The game plan was simple for Belal Muhammad in his UFC debut against Alan Jouban on July 7: Take his opponent down and keep him there for 15 minutes. Then Muhammad stepped into the Octagon for the first time at the MGM Grand Garden Arena in Las Vegas.
“Once you get into the cage and you see all the fans, it makes you want to put on a show,” Muhammad said.
He did. Unfortunately, in the first round, Muhammad’s role was as the B-side on Jouban’s highlight reel, as he was knocked down twice and nearly finished.
But then a funny thing happened. Muhammad didn’t go away. He survived that horrific opening frame, answered the bell for rounds two and three, and during those rounds, he gave Jouban hell, even shaking off another knockdown in the second frame to roar back and nearly stop a tired Jouban in the final round.
Muhammad would ultimately lose a decision, but the Fight of the Night battle guaranteed that fans would remember him, a nod to his moniker, “Remember the Name.”
“It was a learning experience,” Muhammad said. “That was the first time I ever got rocked in a fight, so I know how I’ll react now. I learned that I will stay calm under pressure and be able to keep my wits about me even if I do get rocked. I’ll keep pushing forward and show people that I have enough heart to go to the end, no matter what. Some guys will lose the first round and they’ll lose momentum and quit on themselves before the third round even starts. But it make me stronger and push even harder to the end.”
The day after the fight, Chicago’s Muhammad was witnessed walking through the lobby of MGM Grand with barely a mark on him. He laughs.
“I didn’t get any injuries in that fight and I felt good. I probably had two stitches on my nose, but that was basically it. No big bumps or bruises. I was able to start training the next week. I was happy. It was a three round war, but it wasn’t one of those Robbie Lawler-Rory MacDonald wars where they’re both in the hospital.”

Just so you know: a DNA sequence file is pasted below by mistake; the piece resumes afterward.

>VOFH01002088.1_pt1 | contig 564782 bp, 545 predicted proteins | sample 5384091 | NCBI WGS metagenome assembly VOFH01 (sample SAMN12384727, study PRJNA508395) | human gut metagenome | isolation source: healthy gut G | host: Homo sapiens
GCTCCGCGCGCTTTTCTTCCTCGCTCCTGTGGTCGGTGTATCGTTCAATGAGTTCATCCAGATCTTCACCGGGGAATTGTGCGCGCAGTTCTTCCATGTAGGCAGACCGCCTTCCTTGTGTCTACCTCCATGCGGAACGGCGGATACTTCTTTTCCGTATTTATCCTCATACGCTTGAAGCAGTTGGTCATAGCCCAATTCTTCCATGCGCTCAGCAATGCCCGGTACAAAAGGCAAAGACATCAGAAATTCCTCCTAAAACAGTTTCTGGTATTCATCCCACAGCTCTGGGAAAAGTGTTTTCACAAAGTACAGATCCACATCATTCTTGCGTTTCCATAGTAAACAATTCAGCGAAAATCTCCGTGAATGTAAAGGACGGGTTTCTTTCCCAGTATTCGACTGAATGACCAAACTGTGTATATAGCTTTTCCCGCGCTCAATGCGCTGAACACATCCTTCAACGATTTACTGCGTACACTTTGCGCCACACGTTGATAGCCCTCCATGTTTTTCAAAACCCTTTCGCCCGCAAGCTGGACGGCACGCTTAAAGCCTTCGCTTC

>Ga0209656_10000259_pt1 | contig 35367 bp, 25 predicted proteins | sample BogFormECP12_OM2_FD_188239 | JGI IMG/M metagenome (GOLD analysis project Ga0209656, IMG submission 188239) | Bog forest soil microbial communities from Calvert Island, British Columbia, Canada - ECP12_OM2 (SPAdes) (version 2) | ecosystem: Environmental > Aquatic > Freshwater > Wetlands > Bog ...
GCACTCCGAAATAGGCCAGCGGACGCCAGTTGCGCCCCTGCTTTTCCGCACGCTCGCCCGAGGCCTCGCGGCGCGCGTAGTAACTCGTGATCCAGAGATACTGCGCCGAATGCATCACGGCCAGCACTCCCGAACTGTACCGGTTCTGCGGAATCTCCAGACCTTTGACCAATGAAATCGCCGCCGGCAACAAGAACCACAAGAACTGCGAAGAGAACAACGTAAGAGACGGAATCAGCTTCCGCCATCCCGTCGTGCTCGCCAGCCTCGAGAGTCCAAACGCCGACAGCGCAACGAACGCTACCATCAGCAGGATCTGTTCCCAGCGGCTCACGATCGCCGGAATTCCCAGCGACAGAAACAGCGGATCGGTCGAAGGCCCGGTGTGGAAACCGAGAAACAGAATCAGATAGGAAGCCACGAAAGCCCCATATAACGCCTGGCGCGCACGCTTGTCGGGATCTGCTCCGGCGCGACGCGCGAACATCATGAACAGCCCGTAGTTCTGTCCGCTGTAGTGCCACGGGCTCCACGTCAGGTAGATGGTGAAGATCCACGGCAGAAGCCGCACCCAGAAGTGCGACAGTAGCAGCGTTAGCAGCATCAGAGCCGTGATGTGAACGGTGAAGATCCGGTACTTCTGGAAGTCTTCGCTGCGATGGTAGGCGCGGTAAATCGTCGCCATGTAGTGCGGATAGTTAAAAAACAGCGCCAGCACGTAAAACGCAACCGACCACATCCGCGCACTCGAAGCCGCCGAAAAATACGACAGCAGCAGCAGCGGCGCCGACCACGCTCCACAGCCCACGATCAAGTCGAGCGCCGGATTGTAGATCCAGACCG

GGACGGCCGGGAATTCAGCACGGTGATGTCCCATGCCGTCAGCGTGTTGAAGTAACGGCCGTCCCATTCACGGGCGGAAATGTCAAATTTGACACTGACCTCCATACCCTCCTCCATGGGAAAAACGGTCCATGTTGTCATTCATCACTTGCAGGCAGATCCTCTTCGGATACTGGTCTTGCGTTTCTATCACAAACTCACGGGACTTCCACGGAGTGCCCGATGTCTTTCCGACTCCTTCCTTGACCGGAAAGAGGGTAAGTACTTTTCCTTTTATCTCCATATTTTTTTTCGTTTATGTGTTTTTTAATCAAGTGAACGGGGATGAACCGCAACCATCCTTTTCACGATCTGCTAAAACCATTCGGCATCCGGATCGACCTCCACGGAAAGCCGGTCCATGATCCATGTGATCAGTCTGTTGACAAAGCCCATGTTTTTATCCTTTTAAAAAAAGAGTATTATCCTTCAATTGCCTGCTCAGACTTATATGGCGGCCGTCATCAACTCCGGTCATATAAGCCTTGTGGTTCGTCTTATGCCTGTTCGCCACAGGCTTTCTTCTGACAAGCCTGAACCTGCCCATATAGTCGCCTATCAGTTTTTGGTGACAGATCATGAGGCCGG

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There would thankfully be no hospital trip for Muhammad, but he did get another fight, this Saturday in Hidalgo, Texas against Mexican veteran “Dodger” Montano. Stylistically, the potential is there for Muhammad to pick up another bonus, and he agrees, but he’s a bit particular about the bonus he wants.
“This time I’m trying to get a performance bonus, not a Fight of the Night bonus, so I hope I end this one quick,” he laughs.
He may just get his wish, because on paper, he should be even stronger the second time around, given that he didn’t have to fast for Ramadan like he did pre-Jouban. But when you ask the 28-year-old about the effects of the fast, he says there weren’t any negative ones.
“If anything, it made me stronger because I was going through two or three practices a day without drinking or eating,” he said. “It makes you push yourself to a whole other level mentally. So I think it helped me, honestly.”
That’s a bold statement, and one worthy of respect, simply because of all the folks who are religious in name, Muhammad isn’t talking about his faith; he’s practicing it.
“I’ve been a practicing Muslim for a while, and I’ve been a strong, practicing Muslim,” he said. “So I was never going to say no to fasting or anything like that. People asked me why I still took the fight, and I’m just one of those guys – I’ll never turn down a fight. I love to fight, and it was the biggest weekend of the year, so I couldn’t turn that fight down. Especially Jouban – I knew that would be a good, exciting fight for me, and I want to have exciting fights so the fans know who I am and remember me. And it ended up turning out like that.”
Yet if Muhammad would change one thing about the lead-up to the Jouban fight, it would be his insistence on watching tape on his foe for the first time. He said that won’t happen again.
“For this fight, I haven’t really looked at any tape of my opponent,” he said. “With the Jouban fight, I think that was a mental thing that messed me up. I’m not a big video watcher. I usually work on myself and work on my game to get better rather than compete with anybody at any level of the fight. With the Jouban fight, I thought about it too much and I watched a lot of his tape, thinking, ‘Oh, he’s gonna do this if I do that.’ With this fight I’m not watching any tape on him; I’ve been watching a lot of tape of myself, working on my weaknesses. So it’s just gonna be a better version of me. I really haven’t been paying any attention to him at all.”
Don’t worry, that change doesn’t mean Muhammad’s overlying philosophy of fighting has changed. That will always stay intact.
“I’m a fight fan too and I like to watch exciting fights,” he said. “I don’t like watching a guy hold someone down the whole time. So I’m going to put on a show.”